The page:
Published Date

August 1, 1945

Resource Type

GI Roundtable Series, Primary Source

From GI Roundtable 27: What Is the Future of Television? (1945)

Before the war about 7,000 television sets had been sold to the American public. The purchasers were all in or near a handful of cities, among them New York, Chicago, Philadelphia, Schenectady, and Los Angeles, where there were television stations broadcasting regularly scheduled pro-grams. Television pictures cannot be picked up much farther away than 50 miles from the transmitter.

The persons who bought these sets paid anywhere from $175 to $600 for a bulky piece of furniture that gave them a blurry, greenish picture about 10 inches square. The programs they saw were good, bad, and indifferent. Some of the outstanding ones provided real entertainment. Among these, baseball, football, basketball, and hockey games have be-come regular television fare. There were also such special broadcasts as the circus, a performance of the opera I Pagliacci with stars of the Metropolitan, and a condensed version of the Broadway play Susan and God with Gertrude Lawrence.

Since the beginning of the war, television research has continued, and programs are being sent out by 6 commercial television stations and 3 experimental stations. Some stations are attempting “live” television shows with actors and, actresses going through their paces in front of television cameras. However, most of the entertainment today, consists of “canned” programs, or sound movies. Most of these are third-rate pictures that you wouldn’t knowingly pay to see. Television studios cannot get good feature pictures from the film studios because Hollywood fears that if it lets television show good pictures, people will stay home and not go to the movie theaters. In rebuttal, some television promoters have threatened to start making feature-length movies with big-name stars especially for television use.


The industry predicts

Few industries are as ready to discuss publicly their postwar plans as are the television equipment manufacturers and the broadcasters. Newspaper and magazine advertisements are now being used to tell you what kind of television you’ll be able to buy after the war and how much it will cost you.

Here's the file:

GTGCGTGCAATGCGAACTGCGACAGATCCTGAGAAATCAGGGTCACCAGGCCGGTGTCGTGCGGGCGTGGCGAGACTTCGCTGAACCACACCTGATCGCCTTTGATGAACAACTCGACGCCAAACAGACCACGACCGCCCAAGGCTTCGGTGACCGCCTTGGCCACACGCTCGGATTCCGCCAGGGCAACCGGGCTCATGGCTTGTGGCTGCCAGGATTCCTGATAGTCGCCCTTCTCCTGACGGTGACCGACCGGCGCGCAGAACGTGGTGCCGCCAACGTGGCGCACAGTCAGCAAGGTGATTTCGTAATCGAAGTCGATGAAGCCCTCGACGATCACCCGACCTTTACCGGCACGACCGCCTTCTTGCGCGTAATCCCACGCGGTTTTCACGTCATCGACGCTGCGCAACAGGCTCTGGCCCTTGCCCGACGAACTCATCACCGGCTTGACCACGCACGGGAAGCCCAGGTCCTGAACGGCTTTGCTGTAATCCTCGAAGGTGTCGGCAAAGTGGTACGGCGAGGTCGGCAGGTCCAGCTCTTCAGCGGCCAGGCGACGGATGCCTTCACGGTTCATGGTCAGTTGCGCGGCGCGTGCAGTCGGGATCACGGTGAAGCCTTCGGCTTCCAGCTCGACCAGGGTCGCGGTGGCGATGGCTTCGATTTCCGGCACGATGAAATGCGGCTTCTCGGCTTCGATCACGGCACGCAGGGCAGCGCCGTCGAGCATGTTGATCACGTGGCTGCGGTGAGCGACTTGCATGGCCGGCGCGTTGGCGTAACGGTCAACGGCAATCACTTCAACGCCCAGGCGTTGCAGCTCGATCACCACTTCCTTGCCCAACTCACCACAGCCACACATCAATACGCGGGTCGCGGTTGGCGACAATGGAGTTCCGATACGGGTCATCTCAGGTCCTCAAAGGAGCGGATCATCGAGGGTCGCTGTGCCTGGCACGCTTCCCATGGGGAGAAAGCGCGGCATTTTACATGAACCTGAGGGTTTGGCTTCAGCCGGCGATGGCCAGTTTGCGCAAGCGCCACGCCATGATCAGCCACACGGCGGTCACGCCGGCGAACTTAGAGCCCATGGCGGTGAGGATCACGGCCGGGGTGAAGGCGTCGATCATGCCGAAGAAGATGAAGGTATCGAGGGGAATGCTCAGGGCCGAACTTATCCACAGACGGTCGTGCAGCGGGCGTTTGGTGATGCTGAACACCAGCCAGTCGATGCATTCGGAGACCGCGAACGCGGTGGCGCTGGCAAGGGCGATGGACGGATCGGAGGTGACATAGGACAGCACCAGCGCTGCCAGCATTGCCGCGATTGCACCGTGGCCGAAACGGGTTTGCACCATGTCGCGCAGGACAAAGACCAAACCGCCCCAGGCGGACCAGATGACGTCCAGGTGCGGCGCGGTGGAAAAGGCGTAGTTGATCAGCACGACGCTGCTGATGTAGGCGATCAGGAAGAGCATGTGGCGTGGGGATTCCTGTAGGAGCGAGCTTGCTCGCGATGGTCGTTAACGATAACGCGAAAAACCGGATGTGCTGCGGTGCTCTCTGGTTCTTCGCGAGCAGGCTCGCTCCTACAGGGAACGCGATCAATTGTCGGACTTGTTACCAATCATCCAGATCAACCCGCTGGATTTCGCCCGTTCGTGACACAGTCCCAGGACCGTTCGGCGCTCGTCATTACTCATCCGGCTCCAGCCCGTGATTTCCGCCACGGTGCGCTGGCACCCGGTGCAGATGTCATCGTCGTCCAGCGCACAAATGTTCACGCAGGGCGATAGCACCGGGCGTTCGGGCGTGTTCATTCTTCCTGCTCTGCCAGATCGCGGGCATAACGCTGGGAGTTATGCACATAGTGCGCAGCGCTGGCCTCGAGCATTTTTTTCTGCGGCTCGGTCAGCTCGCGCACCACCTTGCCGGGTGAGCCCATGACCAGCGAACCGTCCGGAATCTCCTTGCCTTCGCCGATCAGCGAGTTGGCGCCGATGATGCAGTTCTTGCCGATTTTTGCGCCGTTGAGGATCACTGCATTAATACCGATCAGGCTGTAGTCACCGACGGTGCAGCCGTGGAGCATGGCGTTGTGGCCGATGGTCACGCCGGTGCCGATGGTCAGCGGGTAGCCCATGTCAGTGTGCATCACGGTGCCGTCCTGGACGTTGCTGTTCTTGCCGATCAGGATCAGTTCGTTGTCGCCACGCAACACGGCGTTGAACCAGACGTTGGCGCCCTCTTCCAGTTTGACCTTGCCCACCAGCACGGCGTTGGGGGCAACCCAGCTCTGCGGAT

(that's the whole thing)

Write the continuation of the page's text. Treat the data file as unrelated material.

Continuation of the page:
The television industry is split into three groups, each of which has taken a definite stand. First, there are those who say television is ready for the public now. They want a green light so that television sets can replace other electronic equipment on the production lines as soon as wartime production slackens.

There are others who say that television is not ready for the public. They believe that the television picture you see on the present receiver can be improved by further experimental and laboratory work. Therefore, they say, a better picture should be developed before television sets are produced and offered for sale.

Finally, there are those who say nothing, publicly. These people have their own plans and ideas which they are keeping very much to themselves.

Is television ready for the public? The decision on that question rests chiefly with three groups. First, the United States government’s Federal Communications Commission (FCC), which allocates the radio frequencies television will use. Second, the television industry—both manufacturing and broadcasting. Finally, you and the folks next door, the people who will accept or reject television.

Should motion-picture studios make their good feature pictures available to television? Should television broadcasters produce their own motion pictures for the exclusive use of television? Would you, without knowing more about it, go out and buy a television receiver today, if you could afford it, just to have one?

Next section: Uncle Sam Looks at Television